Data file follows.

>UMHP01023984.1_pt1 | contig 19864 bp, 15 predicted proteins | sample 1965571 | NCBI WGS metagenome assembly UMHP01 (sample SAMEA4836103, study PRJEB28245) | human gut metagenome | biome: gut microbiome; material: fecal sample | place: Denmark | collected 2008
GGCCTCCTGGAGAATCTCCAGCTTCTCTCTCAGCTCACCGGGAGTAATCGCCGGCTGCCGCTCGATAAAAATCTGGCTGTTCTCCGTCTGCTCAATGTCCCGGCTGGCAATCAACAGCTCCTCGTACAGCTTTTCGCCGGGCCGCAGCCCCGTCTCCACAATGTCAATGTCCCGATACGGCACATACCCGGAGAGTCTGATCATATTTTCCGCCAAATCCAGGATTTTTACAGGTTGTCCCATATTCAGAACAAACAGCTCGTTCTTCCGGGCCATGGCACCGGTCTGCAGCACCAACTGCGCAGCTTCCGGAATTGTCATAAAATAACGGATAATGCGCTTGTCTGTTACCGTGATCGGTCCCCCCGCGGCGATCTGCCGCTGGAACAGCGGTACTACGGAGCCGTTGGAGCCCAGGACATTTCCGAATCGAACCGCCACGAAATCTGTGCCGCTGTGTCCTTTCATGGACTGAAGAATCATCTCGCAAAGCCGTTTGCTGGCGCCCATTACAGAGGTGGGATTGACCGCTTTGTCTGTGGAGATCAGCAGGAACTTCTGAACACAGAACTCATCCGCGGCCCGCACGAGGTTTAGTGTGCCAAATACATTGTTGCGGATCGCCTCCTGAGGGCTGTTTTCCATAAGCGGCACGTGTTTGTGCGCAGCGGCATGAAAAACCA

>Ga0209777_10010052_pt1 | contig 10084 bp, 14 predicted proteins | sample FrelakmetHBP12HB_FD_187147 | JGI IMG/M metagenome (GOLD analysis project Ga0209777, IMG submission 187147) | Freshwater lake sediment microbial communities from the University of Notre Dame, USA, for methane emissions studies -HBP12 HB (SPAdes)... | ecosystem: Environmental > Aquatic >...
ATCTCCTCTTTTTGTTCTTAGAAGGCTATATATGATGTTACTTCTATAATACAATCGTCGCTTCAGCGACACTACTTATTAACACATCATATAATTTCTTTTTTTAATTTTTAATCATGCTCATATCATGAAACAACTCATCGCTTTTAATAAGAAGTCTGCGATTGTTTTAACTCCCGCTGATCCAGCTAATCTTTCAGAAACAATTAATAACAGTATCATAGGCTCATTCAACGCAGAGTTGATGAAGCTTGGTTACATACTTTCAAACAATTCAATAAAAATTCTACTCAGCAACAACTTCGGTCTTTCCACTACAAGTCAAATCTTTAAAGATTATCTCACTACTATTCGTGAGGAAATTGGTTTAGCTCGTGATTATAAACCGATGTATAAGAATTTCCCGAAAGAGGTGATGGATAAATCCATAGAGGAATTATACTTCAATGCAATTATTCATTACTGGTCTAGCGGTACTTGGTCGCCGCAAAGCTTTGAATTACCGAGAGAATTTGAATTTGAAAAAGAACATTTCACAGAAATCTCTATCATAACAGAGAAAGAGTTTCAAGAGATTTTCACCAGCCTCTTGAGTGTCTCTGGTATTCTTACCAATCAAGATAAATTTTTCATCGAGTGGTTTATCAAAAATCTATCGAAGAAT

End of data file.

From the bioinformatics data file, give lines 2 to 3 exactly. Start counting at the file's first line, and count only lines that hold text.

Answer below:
GGCCTCCTGGAGAATCTCCAGCTTCTCTCTCAGCTCACCGGGAGTAATCGCCGGCTGCCGCTCGATAAAAATCTGGCTGTTCTCCGTCTGCTCAATGTCCCGGCTGGCAATCAACAGCTCCTCGTACAGCTTTTCGCCGGGCCGCAGCCCCGTCTCCACAATGTCAATGTCCCGATACGGCACATACCCGGAGAGTCTGATCATATTTTCCGCCAAATCCAGGATTTTTACAGGTTGTCCCATATTCAGAACAAACAGCTCGTTCTTCCGGGCCATGGCACCGGTCTGCAGCACCAACTGCGCAGCTTCCGGAATTGTCATAAAATAACGGATAATGCGCTTGTCTGTTACCGTGATCGGTCCCCCCGCGGCGATCTGCCGCTGGAACAGCGGTACTACGGAGCCGTTGGAGCCCAGGACATTTCCGAATCGAACCGCCACGAAATCTGTGCCGCTGTGTCCTTTCATGGACTGAAGAATCATCTCGCAAAGCCGTTTGCTGGCGCCCATTACAGAGGTGGGATTGACCGCTTTGTCTGTGGAGATCAGCAGGAACTTCTGAACACAGAACTCATCCGCGGCCCGCACGAGGTTTAGTGTGCCAAATACATTGTTGCGGATCGCCTCCTGAGGGCTGTTTTCCATAAGCGGCACGTGTTTGTGCGCAGCGGCATGAAAAACCA

>Ga0209777_10010052_pt1 | contig 10084 bp, 14 predicted proteins | sample FrelakmetHBP12HB_FD_187147 | JGI IMG/M metagenome (GOLD analysis project Ga0209777, IMG submission 187147) | Freshwater lake sediment microbial communities from the University of Notre Dame, USA, for methane emissions studies -HBP12 HB (SPAdes)... | ecosystem: Environmental > Aquatic >...